- - Friday, February 10, 2012

By Charles Todd
William Morrow, $25.99 352 pages

Ian Rutledge, Britain’s most haunted detective, is back in another dark and gripping saga linked to the grief of World War I. Charles Todd’s latest book is launched when a dying man walks into Rutledge’s office at Scotland Yard and confesses to killing his cousin during the war. It is remarkable that Rutledge, still suffering from shell shock from his grim experiences in the trenches and still haunted by the ghostly voice of Hamish, the young Scottish soldier he shot, operates at such a level of professional competence in solving mysteries.

Especially since his personal unhappiness has been sharpened by the fact that the young woman he fell in love with has discovered that her missing husband survived the war, is disabled and must be cared for. Her compassion is especially bitter for Rutledge, whose wartime fiancee rejected him as soon as he returned with psychological problems.

But crime marches on and so does Rutledge, who is harassed unreasonably by Superintendent Bowles at Scotland Yard. It now comes as a relief to him that Bowles has had a heart attack and will have to be replaced. Yet it is difficult for Rutledge to accept that his private problem of coping with the ever-present Hamish in his head would prevent his well-earned promotion. He has been told by a psychiatrist that only he can dismiss Hamish from his mind, and his continuing feelings of guilt prevent him from doing so.

All he can hope for is that Bowles’ successor will be a more reasonable and efficient man, and of course there is always the possibility, especially from the viewpoint of readers wearied of Hamish, that Rutledge will finally free himself of the ghost in his head and return to life. In his usual trying framework, Rutledge begins his latest investigation into a mystery in which an important clue is a gold locket found around the neck of the man who killed himself after contacting Rutledge. The trouble is that the man is not who he says he is. And to further complicate the situation, when his body is found floating in the Thames, it turns out that he didn’t kill himself.

Tracking down the story of the man known as Justin Fowler takes Rutledge in a grim little village of secrets. Furnham is a place where nobody wants to talk, especially to strangers and certainly not to the police. Furnham has a lot to hide, from murder to smuggling. It is the kind of place where Rutledge feels he is being watched although he is entirely alone. Even River’s Edge, a once handsome and substantial house, is deserted and reputedly haunted by whispering trees.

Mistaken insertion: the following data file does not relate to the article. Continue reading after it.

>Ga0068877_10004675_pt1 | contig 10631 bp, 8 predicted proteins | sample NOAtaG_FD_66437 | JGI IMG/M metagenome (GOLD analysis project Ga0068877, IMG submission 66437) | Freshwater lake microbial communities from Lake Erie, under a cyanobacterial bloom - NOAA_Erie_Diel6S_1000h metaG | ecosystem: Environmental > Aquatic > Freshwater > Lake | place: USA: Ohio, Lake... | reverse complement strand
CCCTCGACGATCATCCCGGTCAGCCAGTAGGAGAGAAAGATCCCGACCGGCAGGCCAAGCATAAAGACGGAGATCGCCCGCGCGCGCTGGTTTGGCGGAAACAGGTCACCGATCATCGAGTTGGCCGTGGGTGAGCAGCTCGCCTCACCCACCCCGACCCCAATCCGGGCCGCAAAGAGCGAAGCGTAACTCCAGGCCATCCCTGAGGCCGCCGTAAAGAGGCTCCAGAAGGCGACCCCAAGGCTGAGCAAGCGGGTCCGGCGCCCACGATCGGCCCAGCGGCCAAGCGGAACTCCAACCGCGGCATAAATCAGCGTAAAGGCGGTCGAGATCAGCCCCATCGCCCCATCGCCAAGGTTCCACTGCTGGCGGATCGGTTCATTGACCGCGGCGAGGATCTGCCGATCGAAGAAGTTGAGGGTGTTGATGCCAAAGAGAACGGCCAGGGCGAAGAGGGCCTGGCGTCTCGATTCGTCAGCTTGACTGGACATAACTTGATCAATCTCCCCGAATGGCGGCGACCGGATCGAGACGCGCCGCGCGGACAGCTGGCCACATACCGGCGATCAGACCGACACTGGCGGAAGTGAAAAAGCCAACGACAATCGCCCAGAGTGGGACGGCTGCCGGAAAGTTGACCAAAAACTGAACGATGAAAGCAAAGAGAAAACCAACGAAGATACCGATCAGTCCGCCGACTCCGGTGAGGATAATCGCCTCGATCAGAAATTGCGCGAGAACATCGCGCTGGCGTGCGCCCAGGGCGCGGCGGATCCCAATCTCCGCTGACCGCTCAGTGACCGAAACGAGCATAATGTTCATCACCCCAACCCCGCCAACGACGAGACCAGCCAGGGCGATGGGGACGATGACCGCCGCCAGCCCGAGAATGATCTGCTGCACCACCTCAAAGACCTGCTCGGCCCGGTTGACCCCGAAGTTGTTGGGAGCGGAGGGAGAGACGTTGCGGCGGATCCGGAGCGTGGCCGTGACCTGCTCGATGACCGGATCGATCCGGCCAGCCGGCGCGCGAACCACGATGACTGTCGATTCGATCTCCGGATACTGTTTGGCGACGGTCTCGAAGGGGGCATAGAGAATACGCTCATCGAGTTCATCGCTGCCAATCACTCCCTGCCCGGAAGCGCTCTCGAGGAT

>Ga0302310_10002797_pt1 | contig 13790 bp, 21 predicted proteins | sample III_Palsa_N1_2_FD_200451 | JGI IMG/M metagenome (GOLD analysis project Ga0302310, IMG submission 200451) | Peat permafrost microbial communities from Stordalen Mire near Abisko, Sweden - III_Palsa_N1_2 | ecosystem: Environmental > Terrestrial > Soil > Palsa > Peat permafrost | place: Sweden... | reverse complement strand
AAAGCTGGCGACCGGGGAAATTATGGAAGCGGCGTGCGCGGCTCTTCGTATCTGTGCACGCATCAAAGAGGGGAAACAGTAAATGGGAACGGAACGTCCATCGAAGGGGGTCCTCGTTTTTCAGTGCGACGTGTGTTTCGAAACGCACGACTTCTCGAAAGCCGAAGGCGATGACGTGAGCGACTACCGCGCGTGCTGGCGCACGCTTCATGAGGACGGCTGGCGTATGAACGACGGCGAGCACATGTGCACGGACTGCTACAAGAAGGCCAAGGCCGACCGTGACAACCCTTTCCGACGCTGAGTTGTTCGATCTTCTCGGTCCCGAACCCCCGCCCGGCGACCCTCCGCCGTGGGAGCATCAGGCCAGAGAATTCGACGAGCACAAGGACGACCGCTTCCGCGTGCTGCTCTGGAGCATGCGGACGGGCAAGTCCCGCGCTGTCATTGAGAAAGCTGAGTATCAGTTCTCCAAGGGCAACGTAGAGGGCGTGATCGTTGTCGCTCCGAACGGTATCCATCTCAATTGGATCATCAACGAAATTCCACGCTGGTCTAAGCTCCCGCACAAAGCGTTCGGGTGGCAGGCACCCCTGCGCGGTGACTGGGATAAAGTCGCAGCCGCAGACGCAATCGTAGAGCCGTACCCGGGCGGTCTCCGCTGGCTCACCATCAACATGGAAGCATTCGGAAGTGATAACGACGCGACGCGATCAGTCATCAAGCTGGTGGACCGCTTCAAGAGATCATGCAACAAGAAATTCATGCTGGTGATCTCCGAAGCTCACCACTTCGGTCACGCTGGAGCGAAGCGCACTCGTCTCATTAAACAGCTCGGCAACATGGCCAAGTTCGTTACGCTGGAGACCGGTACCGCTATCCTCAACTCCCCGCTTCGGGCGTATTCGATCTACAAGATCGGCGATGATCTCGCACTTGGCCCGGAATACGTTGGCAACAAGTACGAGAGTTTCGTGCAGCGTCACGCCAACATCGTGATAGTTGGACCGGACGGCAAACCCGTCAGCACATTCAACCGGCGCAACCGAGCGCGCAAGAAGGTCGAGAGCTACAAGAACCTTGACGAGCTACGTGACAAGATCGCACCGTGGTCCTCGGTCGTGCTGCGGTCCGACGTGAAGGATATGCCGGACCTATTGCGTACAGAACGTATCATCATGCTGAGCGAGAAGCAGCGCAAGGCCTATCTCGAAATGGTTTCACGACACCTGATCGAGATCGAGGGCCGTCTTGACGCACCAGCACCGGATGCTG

Furnham’s hostility is such that Rutledge’s suspicions are further aroused about the role the villagers played in the killings that have taken place. Rutledge’s reception in the local pub is so violently unfriendly that he has to remind its bartender that he is backed by the strength of Scotland Yard before a conversational level can be established. His only flicker of encouragement comes from the rector of the Church of St. Edward the Confessor who proves to be his first real source of information on the dark history of his parish.

He tells Rutledge of the mysterious disappearance of the mistress of River’s Edge, whose body was never found, yet who was assumed a suicide, And there are the murders of other members of the benighted Russell family that left children alone while their parents were slaughtered in their sleep. Rutledge tracks down Cynthia Farraday, a glamorous and tough-minded young woman who is more involved in the Russell mystery than she wants to admit. Rutledge patiently puts together the pieces of a sinister and sad puzzle and comes up with a remarkably surprising answer.

Having survived another case that almost killed him while Hamish reminded him that even dead, Rutledge would be haunted, the detective plods off to tie up loose ends, while nurturing the hope that the disappearance of the unpleasant and belligerent Bowles might somehow benefit him.

Rutledge is a man of so many troubles that it is hard not to wish him well. At some point, there must be something in his life beyond murder.

• Muriel Dobbin is a former White House and national political reporter for McClatchy newspapers and the Baltimore Sun.

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